1

I am confusing regarding SHA-1 deprecation.

We use self-signed certificates signed with SHA1 and the expiration is after 1 January 2017.

According to this blog: http://blogs.technet.com/b/pki/archive/2013/11/12/sha1-deprecation-policy.aspx

CAs must stop issuing new SHA1 by 1 January 2016. … For SSL certificates, Windows will stop accepting SHA1 end-entity certificates by 1 January 2017. This means any time valid SHA1 SSL certificates must be replaced with a SHA2 equivalent by 1 January 2017.

Will our self-signed certificates stop to work on 1 January 2016 or stop to work on 1 January 2017?

Added

Just to clarify: If I will issue self-signed certificates signed with SHA1 after 1 Jan 2016 it will not accepted by browsers. Correct?

Added 2

I can work with self-signed certificates. Browsers warn about trust problem but allow me to connect (see images below).

Question if we will issue self-signed certificates signed with SHA1 after 1 Jan 2016 will it continue to work on the same way?

Chrome with self-signed certificates

FF with self-signed certificates

IE with self-signed certificates

3

The article you linked to is only relevant for CAs participating in the Windows Root CA Program, not self-signed certs.

Self-signed certs only work if you put them as a trusted CA root in OS or browser. These will continue to work indefinitely.

Windows Root CA Program certs signed with SHA1 are good to 1 Jan 2017.

1 Jan 2016 is the last issue day that SHA1 certs will be accepted. 1 Jan 2017 is when SHA1 certs, whenever they were issued, become invalid.

This is for SSL certs that are not on Windows Vista and Windows Server 2008. Code signing certs have a different schedule.

(Thanks to @bayo15 for comment about self-signed certs being different.)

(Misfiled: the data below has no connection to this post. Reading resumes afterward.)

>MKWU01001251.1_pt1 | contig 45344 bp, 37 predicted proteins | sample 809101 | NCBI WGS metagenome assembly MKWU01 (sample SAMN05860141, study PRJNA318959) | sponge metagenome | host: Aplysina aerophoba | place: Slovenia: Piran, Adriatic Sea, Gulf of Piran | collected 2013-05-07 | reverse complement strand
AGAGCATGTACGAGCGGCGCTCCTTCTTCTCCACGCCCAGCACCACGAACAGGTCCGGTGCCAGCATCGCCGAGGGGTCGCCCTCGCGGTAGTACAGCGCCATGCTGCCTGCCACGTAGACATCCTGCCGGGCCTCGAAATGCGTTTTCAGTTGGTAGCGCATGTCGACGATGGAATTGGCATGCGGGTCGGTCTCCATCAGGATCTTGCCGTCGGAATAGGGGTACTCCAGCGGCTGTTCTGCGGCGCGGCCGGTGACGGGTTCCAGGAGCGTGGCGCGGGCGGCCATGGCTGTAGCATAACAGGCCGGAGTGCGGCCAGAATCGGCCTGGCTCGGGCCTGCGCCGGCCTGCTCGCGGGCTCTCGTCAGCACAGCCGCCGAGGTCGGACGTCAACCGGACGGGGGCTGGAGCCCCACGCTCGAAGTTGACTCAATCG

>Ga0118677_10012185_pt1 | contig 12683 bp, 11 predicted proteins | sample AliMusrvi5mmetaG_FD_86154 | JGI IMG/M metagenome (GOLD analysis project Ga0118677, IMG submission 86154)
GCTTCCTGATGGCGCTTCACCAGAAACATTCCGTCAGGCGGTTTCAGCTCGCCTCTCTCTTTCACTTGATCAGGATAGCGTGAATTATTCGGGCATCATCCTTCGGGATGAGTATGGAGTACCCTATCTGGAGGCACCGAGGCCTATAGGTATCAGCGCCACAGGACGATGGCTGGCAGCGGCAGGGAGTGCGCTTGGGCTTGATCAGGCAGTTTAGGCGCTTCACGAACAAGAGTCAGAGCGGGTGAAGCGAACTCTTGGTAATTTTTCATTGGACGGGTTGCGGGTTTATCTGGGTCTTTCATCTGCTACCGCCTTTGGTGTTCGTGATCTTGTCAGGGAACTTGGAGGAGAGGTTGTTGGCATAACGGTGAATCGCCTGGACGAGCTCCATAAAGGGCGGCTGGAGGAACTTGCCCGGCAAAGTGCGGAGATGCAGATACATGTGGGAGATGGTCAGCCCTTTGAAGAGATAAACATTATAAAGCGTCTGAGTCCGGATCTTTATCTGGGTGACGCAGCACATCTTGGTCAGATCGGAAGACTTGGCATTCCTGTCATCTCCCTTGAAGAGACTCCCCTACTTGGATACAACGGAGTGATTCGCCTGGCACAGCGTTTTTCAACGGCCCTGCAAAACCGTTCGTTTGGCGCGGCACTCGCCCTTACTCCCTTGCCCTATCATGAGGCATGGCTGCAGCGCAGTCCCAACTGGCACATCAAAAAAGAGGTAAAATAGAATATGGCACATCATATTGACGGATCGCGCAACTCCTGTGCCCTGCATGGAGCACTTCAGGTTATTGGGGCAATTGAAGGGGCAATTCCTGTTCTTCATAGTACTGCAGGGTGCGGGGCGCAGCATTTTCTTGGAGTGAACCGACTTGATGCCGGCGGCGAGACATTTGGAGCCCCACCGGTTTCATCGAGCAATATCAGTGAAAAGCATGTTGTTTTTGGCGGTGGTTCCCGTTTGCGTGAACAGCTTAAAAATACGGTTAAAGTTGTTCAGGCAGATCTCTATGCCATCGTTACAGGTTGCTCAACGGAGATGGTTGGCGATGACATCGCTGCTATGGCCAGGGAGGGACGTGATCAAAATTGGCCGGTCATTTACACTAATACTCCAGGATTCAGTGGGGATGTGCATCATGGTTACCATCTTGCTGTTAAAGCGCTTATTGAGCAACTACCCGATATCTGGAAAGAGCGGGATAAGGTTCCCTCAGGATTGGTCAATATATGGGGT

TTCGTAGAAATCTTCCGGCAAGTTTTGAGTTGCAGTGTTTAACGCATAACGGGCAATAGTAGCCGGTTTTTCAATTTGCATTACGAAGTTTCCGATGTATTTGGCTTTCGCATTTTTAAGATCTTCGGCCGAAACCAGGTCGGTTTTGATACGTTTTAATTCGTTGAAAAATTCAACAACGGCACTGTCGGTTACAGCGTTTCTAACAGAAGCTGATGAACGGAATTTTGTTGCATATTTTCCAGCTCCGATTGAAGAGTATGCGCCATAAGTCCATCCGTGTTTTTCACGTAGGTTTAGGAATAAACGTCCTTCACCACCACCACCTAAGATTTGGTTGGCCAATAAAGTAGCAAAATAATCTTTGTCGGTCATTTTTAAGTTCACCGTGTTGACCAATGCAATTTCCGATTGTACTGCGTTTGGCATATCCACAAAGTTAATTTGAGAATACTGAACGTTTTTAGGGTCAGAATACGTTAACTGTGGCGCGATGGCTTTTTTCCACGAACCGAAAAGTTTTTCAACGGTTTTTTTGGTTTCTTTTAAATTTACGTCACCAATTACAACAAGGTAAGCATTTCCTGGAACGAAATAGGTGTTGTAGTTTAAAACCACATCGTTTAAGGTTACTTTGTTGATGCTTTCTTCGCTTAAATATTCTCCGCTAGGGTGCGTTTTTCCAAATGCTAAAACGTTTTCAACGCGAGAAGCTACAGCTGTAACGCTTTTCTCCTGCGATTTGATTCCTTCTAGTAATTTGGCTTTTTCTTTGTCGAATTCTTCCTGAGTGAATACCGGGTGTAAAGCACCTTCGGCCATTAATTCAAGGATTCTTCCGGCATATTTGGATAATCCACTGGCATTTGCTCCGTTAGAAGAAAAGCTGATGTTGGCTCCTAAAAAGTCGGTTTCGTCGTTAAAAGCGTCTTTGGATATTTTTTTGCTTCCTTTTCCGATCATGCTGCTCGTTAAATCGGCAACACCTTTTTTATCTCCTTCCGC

• Just to clarify: If I will issue self-signed certificates signed with SHA1 after 1 Jan 2016 it will not accepted by browsers. Correct? – Michael Aug 18 '15 at 15:38
  • @Michael Browsers don't accept self-signed certificates at all. You have to add them as a Trusted CA Root (i.e in the OS, or for firefox separately to it's own trusted list). If you mean certificates signed by a commonly trusted CA, they should accept all SHA1 certs until 1 Jan 2017. – bayo Aug 18 '15 at 16:02
  • 1
    Good clarification @bayo15 - I updated my answer. – Neil Smithline Aug 19 '15 at 1:31
  • I can work with self-signed certificates. Browsers warn about trust problem but allow me to connect – Michael Aug 19 '15 at 7:57
2

In reply to the Added 2 part.

Yes. It will be the same after 1 Jan 2016 and even after 1 Jan 2017. You can always click through this warning and tell the browser to ignore it (it is somewhat harder with HSTS, but thats another story).

0

You will need to replace it before January 2017 with a SHA-2 in order for Windows/browser clients to accept the certificate.

0

Self-signed certificates with SHA-1 signature will continue to work in the sense that http traffic between client and server will continue to be encrypted.

Browsers have always flagged self-signed certificates because the certificate has not been digitally signed by a trusted Certificate Authority.

Starting in June 2016 Internet Explorer will now also flag certificates that are issued by a trusted certificate authority but are signed only with the SHA-1 algorithm. See TechNet article on Windows Enforcement of Authenticode Code Signing and Timestamping

In your case you will continue to see the same warnings in the browser.

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